Going back to those employees of mine at work. They were starting their careers, and had some fantastic compensation coming to them. They were also aggressively inflating their lifestyles because they didn't know or didn't care about the alternatives.
I remember distinctly, years ago, going to an executive's house for a holiday party. A few of the execs were chatting near the door, pointing at their cars and talking about the various models they'd purchased. Then someone noticed our family car. "Haha! Who has the Corolla?!" If you looked outside that house, I suppose our used cheap car did stand out a bit. Choices are a funny thing.
Discussions at work
It's interesting how personal finance discussions are biased at work. Everyone happily and openly talk about their expenses. You can hear about the cost of someone's vacation, their new car, or how they bought a boat. I understand that it feels safe and impersonal to talk about buying the latest Sony DSLR. It's oddly more personal and awkward to say that we bought a $9k used car. It's not the normal choice for Directors at a Tech company, and people don't know how to react.
It's wildly more personal and awkward to talk about saving, investing, and thinking about the future. Outside of HR educational discussions, I seldom hear about people maxing out their 401k. Yet, I think maxing out someone's 401k is much more important to your long-term success than buying a better speaker system.
It's an individual choice to decide to spend your salary, but I wonder how many people recognize it as a choice. I talked briefly to those new graduates who worked for me. I said with that excessive money they started receiving, they should think about investing a portion of it for retirement. They looked at me as if I had three heads. I remember one saying something like, "I can worry about saving in another 20 years, I'm going to have fun for now."
I have no idea how I started researching personal finance many years ago. I know my way around financial things and investing. My wife hates being wasteful with money, so she prevents my wild ideas (we should buy a castle!) from hitting our pocketbook.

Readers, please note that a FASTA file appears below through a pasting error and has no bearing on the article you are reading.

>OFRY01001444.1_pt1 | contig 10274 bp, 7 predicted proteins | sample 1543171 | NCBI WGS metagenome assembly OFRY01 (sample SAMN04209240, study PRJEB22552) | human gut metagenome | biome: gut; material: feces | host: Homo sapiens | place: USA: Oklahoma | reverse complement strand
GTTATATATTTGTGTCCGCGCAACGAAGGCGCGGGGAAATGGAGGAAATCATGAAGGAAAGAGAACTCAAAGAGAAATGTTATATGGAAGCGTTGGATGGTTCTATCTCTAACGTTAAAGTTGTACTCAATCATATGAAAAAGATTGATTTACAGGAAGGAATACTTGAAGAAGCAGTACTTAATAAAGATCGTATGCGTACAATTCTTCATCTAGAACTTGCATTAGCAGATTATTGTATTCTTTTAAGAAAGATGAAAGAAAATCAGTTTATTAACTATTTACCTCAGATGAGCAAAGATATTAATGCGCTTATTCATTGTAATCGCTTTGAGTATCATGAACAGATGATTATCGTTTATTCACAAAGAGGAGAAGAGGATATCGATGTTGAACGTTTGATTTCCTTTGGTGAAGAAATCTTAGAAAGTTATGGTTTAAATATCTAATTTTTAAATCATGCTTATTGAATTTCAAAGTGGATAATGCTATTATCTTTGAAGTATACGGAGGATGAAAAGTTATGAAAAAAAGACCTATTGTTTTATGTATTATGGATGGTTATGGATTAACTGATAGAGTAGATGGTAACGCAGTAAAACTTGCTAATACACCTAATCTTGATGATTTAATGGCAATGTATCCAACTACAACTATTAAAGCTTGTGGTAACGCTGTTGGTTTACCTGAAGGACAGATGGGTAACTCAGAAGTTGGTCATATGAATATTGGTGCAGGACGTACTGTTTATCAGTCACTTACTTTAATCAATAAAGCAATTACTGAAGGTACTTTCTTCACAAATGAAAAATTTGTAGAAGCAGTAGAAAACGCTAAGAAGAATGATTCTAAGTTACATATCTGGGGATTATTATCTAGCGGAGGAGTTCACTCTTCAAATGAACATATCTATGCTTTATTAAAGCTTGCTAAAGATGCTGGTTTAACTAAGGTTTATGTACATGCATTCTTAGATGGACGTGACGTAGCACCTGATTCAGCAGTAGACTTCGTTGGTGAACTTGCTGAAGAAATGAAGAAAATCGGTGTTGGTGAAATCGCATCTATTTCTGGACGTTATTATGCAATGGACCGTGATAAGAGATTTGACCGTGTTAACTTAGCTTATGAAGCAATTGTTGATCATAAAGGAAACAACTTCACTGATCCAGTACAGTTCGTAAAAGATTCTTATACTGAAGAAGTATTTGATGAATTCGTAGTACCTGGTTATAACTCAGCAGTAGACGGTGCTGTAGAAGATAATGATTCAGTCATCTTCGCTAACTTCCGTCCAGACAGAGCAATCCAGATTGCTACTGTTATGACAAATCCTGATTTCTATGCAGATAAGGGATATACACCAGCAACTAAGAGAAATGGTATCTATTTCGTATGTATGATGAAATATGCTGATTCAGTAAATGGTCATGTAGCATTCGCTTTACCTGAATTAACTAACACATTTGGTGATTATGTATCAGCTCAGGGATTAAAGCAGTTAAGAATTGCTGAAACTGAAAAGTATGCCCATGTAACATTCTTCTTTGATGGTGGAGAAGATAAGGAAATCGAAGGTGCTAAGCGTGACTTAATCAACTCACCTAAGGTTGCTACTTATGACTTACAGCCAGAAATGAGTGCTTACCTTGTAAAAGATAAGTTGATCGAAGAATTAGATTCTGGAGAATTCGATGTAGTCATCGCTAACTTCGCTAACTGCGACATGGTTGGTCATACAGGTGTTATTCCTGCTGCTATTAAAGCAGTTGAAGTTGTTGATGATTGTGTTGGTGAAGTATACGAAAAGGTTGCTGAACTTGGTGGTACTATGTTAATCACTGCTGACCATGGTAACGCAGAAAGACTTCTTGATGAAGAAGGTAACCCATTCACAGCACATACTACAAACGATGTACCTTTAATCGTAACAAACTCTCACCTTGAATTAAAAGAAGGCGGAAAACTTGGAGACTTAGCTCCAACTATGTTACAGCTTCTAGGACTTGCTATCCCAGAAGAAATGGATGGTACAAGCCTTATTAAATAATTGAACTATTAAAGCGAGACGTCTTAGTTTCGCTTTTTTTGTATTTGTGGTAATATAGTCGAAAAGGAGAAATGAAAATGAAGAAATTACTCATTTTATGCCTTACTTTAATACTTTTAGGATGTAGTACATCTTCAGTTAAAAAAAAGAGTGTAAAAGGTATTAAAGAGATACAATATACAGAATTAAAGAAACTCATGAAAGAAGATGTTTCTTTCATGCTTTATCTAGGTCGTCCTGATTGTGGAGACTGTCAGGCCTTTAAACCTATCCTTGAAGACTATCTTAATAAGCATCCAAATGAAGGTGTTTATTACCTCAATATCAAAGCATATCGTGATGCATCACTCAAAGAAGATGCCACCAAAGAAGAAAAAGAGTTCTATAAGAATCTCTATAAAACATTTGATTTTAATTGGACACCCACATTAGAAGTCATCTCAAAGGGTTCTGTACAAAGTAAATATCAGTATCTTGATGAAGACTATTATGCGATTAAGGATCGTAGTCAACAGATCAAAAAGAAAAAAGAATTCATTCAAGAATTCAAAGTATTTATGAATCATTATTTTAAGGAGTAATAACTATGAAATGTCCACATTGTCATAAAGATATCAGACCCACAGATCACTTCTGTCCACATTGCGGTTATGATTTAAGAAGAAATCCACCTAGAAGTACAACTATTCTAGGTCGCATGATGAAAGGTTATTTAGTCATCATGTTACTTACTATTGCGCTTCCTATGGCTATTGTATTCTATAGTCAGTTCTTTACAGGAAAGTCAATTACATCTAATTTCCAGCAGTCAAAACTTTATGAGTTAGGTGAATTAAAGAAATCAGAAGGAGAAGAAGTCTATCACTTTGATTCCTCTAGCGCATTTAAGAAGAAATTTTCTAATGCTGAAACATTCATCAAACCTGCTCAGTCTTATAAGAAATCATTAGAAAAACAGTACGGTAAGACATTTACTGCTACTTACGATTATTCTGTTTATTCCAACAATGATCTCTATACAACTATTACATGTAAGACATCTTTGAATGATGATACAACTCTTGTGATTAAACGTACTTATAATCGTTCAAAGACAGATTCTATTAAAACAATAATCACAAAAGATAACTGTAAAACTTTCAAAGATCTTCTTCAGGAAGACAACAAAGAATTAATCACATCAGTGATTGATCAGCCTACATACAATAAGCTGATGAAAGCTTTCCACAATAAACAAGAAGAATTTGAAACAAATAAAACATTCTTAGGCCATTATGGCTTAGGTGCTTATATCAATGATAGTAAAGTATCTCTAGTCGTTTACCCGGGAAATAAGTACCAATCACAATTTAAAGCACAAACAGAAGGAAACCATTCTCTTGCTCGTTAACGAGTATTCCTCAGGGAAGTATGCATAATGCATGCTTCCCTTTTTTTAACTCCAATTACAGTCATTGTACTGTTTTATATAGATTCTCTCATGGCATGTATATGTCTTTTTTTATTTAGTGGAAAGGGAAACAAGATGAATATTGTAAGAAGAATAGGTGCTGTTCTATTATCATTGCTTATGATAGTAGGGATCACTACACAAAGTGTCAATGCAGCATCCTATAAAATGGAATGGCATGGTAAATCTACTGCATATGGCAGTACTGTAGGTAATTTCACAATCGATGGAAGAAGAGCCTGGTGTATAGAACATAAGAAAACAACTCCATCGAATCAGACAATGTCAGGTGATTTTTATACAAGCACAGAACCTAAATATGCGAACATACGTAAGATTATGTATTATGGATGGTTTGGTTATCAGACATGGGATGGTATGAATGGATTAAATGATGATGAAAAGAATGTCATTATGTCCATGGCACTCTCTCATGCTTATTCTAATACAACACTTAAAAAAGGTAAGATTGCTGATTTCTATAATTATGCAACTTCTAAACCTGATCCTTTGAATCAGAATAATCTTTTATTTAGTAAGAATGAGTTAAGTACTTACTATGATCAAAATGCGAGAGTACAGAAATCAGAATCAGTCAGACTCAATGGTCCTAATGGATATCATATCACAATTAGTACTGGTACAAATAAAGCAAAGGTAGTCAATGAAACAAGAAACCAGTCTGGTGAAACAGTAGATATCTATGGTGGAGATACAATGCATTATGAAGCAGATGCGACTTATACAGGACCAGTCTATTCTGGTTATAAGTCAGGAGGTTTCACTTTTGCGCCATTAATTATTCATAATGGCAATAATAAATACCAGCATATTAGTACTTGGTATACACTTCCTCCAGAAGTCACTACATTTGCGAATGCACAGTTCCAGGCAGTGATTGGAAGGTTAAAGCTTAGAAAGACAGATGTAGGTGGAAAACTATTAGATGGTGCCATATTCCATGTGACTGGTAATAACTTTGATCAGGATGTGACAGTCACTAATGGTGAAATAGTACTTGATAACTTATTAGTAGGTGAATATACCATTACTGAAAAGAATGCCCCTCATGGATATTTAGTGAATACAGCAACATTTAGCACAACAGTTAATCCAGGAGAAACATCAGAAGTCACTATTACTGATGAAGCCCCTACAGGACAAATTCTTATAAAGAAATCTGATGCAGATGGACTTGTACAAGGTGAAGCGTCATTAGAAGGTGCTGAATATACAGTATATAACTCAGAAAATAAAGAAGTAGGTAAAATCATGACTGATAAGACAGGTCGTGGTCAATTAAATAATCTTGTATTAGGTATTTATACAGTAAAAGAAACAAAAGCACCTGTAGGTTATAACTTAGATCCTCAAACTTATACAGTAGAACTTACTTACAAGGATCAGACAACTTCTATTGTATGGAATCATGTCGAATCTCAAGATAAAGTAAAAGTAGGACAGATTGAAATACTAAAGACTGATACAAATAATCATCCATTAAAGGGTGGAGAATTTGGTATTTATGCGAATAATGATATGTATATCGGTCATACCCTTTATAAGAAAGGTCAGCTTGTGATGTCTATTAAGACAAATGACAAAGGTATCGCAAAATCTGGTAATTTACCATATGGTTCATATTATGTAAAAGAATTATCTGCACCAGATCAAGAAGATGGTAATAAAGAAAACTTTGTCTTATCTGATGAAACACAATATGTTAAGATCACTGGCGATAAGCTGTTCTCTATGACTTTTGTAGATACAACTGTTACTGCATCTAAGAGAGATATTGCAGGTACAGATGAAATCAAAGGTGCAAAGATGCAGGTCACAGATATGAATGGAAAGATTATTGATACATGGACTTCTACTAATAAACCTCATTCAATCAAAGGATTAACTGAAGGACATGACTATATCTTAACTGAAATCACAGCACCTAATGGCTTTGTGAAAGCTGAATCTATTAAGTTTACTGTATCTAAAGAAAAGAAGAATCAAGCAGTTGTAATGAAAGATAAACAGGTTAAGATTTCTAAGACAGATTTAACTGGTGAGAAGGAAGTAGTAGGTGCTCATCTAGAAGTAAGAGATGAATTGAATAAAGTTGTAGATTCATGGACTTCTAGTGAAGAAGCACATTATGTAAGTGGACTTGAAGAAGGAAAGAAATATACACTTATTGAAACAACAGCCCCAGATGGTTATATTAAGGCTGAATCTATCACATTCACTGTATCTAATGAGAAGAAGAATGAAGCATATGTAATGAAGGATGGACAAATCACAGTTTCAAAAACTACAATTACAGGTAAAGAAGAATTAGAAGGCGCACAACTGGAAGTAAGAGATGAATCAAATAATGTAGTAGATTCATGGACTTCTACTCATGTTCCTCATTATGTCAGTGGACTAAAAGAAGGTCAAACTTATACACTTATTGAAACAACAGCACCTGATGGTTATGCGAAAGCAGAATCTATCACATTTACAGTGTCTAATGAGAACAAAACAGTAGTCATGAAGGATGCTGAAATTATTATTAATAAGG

We both worked at Amazon in tech groups for over ten years each. We made good money. I knew what to do with the money. My wife prevented me from spending it all. So now I can write a newsletter and hang with my kids during the day instead of working a full-time job.
As a brief summary for those who are interested, we invest in broad index funds (essentially we have a small amount of money in most companies of the world). If you're interested in learning more, I'd highly recommend "The Simple Path to Wealth" by J. L. Collins (affiliate link because why not). Fantastic book. Buying and reading that book is potentially the best investment you could ever make if you don't already have a handle on your financial future.
Expenses vs. happiness
We had many co-workers who made just as much as my wife and me if not more. I'm sure some of them have saved quite a bit. I'm also certain that many of them have inflated their lifestyle every time their compensation grew.
One of the things I've internalized is that there's a limit to how much additional expenses will make us happy in the long run. Plenty of studies have shown that once you pass a bar of "enough" income, future increases in income don't lead to more happiness.
What studies have also shown is that people's happiness with their income is highly tied to what their co-workers make. Make $75k when everyone else makes $70k, and you're thrilled. Make $75k when everyone else makes $80k, and you're upset.
I suspect that this is part of the reason lifestyle inflation happens. You're thrilled with your vacation in your cheap hotel in Utah, until you hear your co-worker bragging about the resort they visited in Hawaii. Humans hate to feel like they have less than other humans.
However, if you can ignore the comparisons with others, you can be happy with less. Or more accurately, be happy with what you already have.
I'm convinced that most expenses beyond the minimum don't make you more happy in the long run. My wife and I are still perfectly happy driving around our used, cheap cars. We're not car people, so a nicer car is unlikely to influence us for long. We would get excited if we had a touch screen in our car, but the excitement of new toys doesn't last long.
While I'd love to have a castle, I think my wife is correct that our life wouldn't be any better if we owned one. I don't honestly think it would change our life fulfillment to have a castle, so it won't change our baseline happiness.
We do spend our money on things which line up with our goals and values. We do love traveling, and spend excessive money getting to far away places. We also always have a high-quality camera setup, as taking photos is important to us. Interestingly, we had a conversation recently that we somewhat wished we hadn't bought such a nice camera. We are now stuck buying the best cameras going forward because anything else would be a downgrade.